Responsible lending laws are not the only example of excessively complex financial services regulation. This was pointed out by Kenneth Hayne in the interim report of the Royal Commission on Financial Services, where he called the existing law “labyrinthine and too detailed”.
Take for example the laws on financial advice. Their overly complex design makes compliance more expensive, which increases the costs that are passed on to the consumer. This is one of the main reasons why financial advice remains unaffordable for many Australians and the viability of the industry is threatened.
Another example of ineffective regulation is laws relating to the disclosure of information to consumers when they seek to purchase a financial product or service.
The economic impact of COVID-19 means that simplifying the system can no longer be postponed.
These laws should require that information be presented in a way that is easy for the consumer to understand, as financial institutions invariably do the opposite. A major bank’s contract terms for its credit cards exceed 60 pages. If these laws exist in the name of “consumer protection”, the question arises: who are they really protecting?
Not only does this increase the cost of delivering a product, it has also resulted in a culture of consumers agreeing to buy products or services without fully understanding the risks, which can lead to poor results.
Overly complex financial services laws have a significant negative impact on productivity.
Financial services underpin economic activity. Whether it’s borrowing money, insuring risks, or making payments, the unnecessary costs or frictions of doing business or reducing consumer demand have an effect. harmful to economic growth.
While these issues are well understood by the government, the scandals and misconduct that have plagued the financial sector over the past decade have forced it to introduce new laws to help restore Australians’ confidence in this system. However, the economic impact of COVID-19 means that simplifying the system can no longer be postponed.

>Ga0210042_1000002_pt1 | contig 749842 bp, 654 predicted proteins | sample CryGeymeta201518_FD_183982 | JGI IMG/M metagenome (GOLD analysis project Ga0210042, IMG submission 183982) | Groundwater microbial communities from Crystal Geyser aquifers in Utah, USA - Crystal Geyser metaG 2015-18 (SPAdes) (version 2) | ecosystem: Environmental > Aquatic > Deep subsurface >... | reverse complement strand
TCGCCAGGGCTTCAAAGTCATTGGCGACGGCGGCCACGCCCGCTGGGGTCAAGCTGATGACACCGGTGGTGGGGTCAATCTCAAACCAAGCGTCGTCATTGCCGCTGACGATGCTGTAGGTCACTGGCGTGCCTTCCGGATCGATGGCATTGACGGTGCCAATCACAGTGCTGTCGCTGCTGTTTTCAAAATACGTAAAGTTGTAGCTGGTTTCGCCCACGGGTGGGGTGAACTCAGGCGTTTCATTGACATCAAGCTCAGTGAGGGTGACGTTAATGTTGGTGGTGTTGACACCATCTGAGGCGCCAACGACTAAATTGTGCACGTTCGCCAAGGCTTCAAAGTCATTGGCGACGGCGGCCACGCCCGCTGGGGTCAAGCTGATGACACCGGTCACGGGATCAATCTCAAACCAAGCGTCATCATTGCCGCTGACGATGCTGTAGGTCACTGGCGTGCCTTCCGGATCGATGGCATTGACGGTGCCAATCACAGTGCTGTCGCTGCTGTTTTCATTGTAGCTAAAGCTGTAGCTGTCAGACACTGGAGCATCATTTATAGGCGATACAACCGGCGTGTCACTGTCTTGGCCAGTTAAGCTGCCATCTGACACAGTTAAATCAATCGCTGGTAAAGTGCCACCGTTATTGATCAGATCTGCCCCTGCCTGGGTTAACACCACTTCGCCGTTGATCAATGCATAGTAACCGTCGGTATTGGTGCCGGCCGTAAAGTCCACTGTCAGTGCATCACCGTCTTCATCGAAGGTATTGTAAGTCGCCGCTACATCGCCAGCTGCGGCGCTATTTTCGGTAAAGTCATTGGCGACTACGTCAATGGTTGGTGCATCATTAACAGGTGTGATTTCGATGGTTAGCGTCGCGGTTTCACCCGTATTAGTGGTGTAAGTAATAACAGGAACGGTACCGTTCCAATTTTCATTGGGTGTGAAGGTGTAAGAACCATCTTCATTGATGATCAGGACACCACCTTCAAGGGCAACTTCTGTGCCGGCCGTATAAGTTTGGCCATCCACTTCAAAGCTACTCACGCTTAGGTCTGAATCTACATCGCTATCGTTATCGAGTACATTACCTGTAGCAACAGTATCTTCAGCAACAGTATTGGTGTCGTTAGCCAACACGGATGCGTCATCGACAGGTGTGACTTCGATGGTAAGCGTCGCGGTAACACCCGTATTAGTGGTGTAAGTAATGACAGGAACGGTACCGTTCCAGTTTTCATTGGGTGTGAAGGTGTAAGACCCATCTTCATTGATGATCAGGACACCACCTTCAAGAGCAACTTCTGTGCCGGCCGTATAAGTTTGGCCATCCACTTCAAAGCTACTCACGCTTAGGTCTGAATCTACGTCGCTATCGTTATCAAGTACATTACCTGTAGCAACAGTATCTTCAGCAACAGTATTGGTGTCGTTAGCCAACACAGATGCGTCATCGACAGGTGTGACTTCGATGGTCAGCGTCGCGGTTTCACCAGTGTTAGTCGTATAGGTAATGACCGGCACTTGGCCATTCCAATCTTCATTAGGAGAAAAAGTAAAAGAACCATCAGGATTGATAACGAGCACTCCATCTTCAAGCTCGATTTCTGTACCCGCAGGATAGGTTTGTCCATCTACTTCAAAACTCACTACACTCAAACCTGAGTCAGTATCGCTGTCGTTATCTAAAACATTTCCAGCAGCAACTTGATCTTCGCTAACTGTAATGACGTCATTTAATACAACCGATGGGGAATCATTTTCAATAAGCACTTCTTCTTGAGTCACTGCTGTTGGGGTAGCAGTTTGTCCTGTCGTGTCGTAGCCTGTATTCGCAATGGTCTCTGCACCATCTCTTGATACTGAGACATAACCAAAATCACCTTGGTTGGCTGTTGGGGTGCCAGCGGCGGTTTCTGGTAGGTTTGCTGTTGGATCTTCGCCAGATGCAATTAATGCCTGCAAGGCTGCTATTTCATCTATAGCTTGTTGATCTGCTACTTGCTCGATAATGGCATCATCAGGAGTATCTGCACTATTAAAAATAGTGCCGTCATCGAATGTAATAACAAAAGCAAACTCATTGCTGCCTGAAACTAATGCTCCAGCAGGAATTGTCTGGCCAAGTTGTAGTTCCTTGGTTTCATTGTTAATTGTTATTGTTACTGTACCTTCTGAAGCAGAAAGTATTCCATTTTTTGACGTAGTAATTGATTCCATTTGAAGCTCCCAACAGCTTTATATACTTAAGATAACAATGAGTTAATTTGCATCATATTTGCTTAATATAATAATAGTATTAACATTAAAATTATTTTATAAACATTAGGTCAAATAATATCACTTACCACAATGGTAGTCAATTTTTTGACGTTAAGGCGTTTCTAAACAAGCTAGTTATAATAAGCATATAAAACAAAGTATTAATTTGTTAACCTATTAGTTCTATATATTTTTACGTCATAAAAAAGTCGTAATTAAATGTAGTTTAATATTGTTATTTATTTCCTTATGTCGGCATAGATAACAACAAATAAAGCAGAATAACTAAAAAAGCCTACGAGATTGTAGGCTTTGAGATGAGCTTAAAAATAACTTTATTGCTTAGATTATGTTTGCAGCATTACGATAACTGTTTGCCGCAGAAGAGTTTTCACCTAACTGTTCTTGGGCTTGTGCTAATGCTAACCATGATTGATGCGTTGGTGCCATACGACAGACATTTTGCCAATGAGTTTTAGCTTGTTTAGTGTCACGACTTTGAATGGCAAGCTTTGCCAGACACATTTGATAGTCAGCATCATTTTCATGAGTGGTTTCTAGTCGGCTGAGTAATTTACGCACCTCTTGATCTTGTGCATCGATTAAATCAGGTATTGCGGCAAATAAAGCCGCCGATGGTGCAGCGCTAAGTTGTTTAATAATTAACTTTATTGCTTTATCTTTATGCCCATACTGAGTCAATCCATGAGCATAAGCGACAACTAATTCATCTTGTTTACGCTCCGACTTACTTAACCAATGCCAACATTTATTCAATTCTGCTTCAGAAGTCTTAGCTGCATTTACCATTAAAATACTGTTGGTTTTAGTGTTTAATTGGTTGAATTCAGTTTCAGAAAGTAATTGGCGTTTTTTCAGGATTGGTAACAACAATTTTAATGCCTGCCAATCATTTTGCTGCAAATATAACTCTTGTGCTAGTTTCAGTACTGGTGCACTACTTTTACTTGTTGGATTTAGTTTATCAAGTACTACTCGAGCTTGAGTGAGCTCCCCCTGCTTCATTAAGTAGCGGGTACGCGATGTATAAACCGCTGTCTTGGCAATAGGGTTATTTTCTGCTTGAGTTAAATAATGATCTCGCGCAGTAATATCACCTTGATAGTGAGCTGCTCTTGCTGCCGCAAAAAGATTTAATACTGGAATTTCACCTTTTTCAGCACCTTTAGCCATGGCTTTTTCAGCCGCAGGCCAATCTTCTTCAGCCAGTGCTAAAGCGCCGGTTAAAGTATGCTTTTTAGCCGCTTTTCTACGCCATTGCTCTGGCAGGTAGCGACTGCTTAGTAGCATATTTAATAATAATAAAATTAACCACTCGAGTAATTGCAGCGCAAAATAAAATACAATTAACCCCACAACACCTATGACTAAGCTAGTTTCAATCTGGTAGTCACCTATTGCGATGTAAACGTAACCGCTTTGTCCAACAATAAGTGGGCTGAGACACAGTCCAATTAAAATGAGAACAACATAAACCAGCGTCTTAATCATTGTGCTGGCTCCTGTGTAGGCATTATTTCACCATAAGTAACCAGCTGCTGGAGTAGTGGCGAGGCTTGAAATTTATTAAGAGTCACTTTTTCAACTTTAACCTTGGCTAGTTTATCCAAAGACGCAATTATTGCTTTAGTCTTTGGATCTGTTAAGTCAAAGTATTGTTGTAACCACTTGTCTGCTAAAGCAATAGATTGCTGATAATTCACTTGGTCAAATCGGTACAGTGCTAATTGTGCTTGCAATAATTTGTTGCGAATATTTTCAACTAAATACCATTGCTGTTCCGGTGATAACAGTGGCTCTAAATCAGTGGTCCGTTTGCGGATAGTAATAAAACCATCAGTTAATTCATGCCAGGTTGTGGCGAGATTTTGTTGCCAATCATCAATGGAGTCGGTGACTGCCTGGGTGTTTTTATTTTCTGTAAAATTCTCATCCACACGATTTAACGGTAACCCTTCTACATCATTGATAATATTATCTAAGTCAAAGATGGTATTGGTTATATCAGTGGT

First step in deregulation
Treasurer Josh Frydenberg’s announcement last September to end responsible lending laws should be the first step in a deregulatory reform program to simplify the financial services system, improve access to credit and support economic recovery without compromising consumer protection.
For this, it is essential that these reforms be adopted by Parliament.
The threat of their adoption is not because the reforms are unpopular. Many individuals and businesses find the process of obtaining credit too cumbersome and frustrating, even if they can afford it.
Nor is it because the increased flow of credit is not seen as a significant catalyst for the recovery. This is recognized by both sides of politics.
The threat for these reforms to become law comes from the fact that Labor and Greens will be heavily influenced by consumer groups who believe consumer protection should be a priority across the board, including the resumption of the economy. Australia after its first recession in 29 years.
They argue that responsible lending laws are necessary to protect all consumers, regardless of their circumstances.
While the royal commission has undoubtedly revealed cases of consumer harm, we have to be careful not to extrapolate this to mean widespread damage is being done. For many years, banks have recorded distressed consumer loans, and as we progress through the recovery, the number of people paying off their mortgages looks exceptionally good by international standards.
The work takes its traditional position. But supporting consumer groups is not without risk.
If Labor succeeds in blocking these reforms, it will not only expose itself to the accusation of threatening the economic recovery by choking the flow of credit, but will also allow coalition MPs to point the finger at the ideological resistance of the Labor Party. every time one of their constituents complains that their bank has refused to give them a loan.
If these reforms are successful, it will give the government the platform to tackle other necessary deregulation reforms – bringing significant benefits to consumers, businesses and the economy.
Otherwise, it will be a significant missed opportunity that will hurt not only the recovery but also Australia’s future prosperity.